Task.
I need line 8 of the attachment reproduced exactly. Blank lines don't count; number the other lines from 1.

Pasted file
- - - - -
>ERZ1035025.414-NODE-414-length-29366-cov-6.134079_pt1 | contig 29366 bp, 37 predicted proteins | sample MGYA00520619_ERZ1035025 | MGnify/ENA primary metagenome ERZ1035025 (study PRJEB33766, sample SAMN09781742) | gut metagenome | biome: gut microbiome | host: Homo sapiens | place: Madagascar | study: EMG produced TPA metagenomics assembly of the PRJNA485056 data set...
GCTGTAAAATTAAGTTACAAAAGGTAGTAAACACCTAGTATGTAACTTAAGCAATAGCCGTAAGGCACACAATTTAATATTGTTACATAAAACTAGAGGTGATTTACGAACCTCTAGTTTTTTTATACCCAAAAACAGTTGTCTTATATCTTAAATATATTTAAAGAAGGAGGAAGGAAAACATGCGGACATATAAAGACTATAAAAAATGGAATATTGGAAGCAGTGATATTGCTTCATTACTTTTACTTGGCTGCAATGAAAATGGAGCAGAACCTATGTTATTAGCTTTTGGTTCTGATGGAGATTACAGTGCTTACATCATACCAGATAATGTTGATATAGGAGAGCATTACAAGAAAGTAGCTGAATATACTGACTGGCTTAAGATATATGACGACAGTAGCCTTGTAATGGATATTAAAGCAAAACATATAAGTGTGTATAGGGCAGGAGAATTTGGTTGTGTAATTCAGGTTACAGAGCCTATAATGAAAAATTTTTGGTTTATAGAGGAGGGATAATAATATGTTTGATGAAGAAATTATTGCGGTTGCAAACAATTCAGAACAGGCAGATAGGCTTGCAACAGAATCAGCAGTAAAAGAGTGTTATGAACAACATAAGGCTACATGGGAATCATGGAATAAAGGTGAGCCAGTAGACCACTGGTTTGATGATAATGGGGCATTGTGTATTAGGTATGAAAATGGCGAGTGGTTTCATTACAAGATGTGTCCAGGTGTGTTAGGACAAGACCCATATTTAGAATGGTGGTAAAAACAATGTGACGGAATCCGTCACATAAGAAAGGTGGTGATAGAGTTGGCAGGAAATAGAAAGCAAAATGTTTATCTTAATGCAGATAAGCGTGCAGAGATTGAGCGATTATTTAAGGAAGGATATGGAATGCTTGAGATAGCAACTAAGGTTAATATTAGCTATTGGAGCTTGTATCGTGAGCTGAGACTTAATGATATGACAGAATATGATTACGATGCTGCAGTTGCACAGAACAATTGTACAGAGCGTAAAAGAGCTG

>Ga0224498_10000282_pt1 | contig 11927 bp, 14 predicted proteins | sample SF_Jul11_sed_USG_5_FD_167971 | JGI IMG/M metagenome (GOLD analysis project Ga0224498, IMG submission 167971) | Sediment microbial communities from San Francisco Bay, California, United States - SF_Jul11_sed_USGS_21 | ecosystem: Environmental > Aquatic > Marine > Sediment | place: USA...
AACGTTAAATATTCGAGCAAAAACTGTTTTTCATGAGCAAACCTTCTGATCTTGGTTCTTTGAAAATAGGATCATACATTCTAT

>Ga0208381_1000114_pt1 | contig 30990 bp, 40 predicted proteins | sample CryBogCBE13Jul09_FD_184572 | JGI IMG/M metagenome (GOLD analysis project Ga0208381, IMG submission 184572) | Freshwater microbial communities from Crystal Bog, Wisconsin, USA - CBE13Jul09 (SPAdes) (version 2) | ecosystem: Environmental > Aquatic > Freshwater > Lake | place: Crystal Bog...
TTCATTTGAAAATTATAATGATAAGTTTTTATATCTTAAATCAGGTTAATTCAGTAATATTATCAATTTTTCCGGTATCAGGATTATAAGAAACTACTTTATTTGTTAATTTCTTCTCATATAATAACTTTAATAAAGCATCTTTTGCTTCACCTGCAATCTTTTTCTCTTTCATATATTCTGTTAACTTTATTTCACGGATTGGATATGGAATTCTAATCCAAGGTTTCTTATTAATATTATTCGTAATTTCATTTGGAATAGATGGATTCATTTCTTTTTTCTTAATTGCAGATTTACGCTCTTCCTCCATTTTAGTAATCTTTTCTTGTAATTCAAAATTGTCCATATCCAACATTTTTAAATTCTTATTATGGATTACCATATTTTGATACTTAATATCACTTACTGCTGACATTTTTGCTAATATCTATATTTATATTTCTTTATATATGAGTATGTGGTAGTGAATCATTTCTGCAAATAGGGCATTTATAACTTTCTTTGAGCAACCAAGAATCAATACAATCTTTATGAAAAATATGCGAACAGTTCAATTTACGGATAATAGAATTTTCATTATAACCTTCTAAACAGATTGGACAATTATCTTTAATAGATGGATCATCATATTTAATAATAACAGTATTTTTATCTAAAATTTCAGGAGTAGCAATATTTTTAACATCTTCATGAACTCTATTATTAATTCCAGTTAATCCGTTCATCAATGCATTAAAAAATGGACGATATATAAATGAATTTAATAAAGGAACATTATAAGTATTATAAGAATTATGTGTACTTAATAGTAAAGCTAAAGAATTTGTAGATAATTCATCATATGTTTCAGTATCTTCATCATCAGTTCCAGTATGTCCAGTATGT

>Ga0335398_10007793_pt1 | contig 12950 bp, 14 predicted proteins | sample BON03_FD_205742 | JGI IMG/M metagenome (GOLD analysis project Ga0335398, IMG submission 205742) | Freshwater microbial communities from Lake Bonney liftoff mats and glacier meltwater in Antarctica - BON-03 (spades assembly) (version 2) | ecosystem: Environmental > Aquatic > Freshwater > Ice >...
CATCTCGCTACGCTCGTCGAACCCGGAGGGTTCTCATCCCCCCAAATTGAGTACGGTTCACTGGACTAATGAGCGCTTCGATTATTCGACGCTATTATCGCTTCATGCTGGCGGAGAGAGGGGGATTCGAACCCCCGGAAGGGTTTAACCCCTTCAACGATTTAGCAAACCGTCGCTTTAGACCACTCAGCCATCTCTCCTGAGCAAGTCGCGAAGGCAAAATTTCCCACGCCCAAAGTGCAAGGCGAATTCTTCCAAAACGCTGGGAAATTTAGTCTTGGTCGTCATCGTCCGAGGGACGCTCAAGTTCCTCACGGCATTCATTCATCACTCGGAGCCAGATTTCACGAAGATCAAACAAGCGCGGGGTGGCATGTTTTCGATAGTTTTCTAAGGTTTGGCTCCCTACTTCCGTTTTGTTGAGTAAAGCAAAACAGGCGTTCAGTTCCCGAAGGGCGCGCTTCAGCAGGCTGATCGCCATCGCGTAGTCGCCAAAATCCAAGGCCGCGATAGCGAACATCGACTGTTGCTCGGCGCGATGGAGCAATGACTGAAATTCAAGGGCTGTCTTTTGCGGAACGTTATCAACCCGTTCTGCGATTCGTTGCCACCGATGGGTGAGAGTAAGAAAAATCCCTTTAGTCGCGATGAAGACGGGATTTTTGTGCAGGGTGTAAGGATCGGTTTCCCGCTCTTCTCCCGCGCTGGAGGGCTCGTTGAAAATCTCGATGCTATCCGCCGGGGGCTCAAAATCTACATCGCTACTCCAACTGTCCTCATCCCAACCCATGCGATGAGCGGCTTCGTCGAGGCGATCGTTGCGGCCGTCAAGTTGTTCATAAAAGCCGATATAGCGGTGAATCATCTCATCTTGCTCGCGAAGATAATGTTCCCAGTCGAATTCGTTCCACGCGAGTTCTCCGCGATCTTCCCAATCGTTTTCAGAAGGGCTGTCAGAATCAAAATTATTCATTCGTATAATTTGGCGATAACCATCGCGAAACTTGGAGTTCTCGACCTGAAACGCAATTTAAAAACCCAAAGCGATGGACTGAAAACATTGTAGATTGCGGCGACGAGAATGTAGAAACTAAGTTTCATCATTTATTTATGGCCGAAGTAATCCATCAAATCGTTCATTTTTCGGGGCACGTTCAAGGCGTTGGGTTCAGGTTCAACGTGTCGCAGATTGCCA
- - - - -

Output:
CATCTCGCTACGCTCGTCGAACCCGGAGGGTTCTCATCCCCCCAAATTGAGTACGGTTCACTGGACTAATGAGCGCTTCGATTATTCGACGCTATTATCGCTTCATGCTGGCGGAGAGAGGGGGATTCGAACCCCCGGAAGGGTTTAACCCCTTCAACGATTTAGCAAACCGTCGCTTTAGACCACTCAGCCATCTCTCCTGAGCAAGTCGCGAAGGCAAAATTTCCCACGCCCAAAGTGCAAGGCGAATTCTTCCAAAACGCTGGGAAATTTAGTCTTGGTCGTCATCGTCCGAGGGACGCTCAAGTTCCTCACGGCATTCATTCATCACTCGGAGCCAGATTTCACGAAGATCAAACAAGCGCGGGGTGGCATGTTTTCGATAGTTTTCTAAGGTTTGGCTCCCTACTTCCGTTTTGTTGAGTAAAGCAAAACAGGCGTTCAGTTCCCGAAGGGCGCGCTTCAGCAGGCTGATCGCCATCGCGTAGTCGCCAAAATCCAAGGCCGCGATAGCGAACATCGACTGTTGCTCGGCGCGATGGAGCAATGACTGAAATTCAAGGGCTGTCTTTTGCGGAACGTTATCAACCCGTTCTGCGATTCGTTGCCACCGATGGGTGAGAGTAAGAAAAATCCCTTTAGTCGCGATGAAGACGGGATTTTTGTGCAGGGTGTAAGGATCGGTTTCCCGCTCTTCTCCCGCGCTGGAGGGCTCGTTGAAAATCTCGATGCTATCCGCCGGGGGCTCAAAATCTACATCGCTACTCCAACTGTCCTCATCCCAACCCATGCGATGAGCGGCTTCGTCGAGGCGATCGTTGCGGCCGTCAAGTTGTTCATAAAAGCCGATATAGCGGTGAATCATCTCATCTTGCTCGCGAAGATAATGTTCCCAGTCGAATTCGTTCCACGCGAGTTCTCCGCGATCTTCCCAATCGTTTTCAGAAGGGCTGTCAGAATCAAAATTATTCATTCGTATAATTTGGCGATAACCATCGCGAAACTTGGAGTTCTCGACCTGAAACGCAATTTAAAAACCCAAAGCGATGGACTGAAAACATTGTAGATTGCGGCGACGAGAATGTAGAAACTAAGTTTCATCATTTATTTATGGCCGAAGTAATCCATCAAATCGTTCATTTTTCGGGGCACGTTCAAGGCGTTGGGTTCAGGTTCAACGTGTCGCAGATTGCCA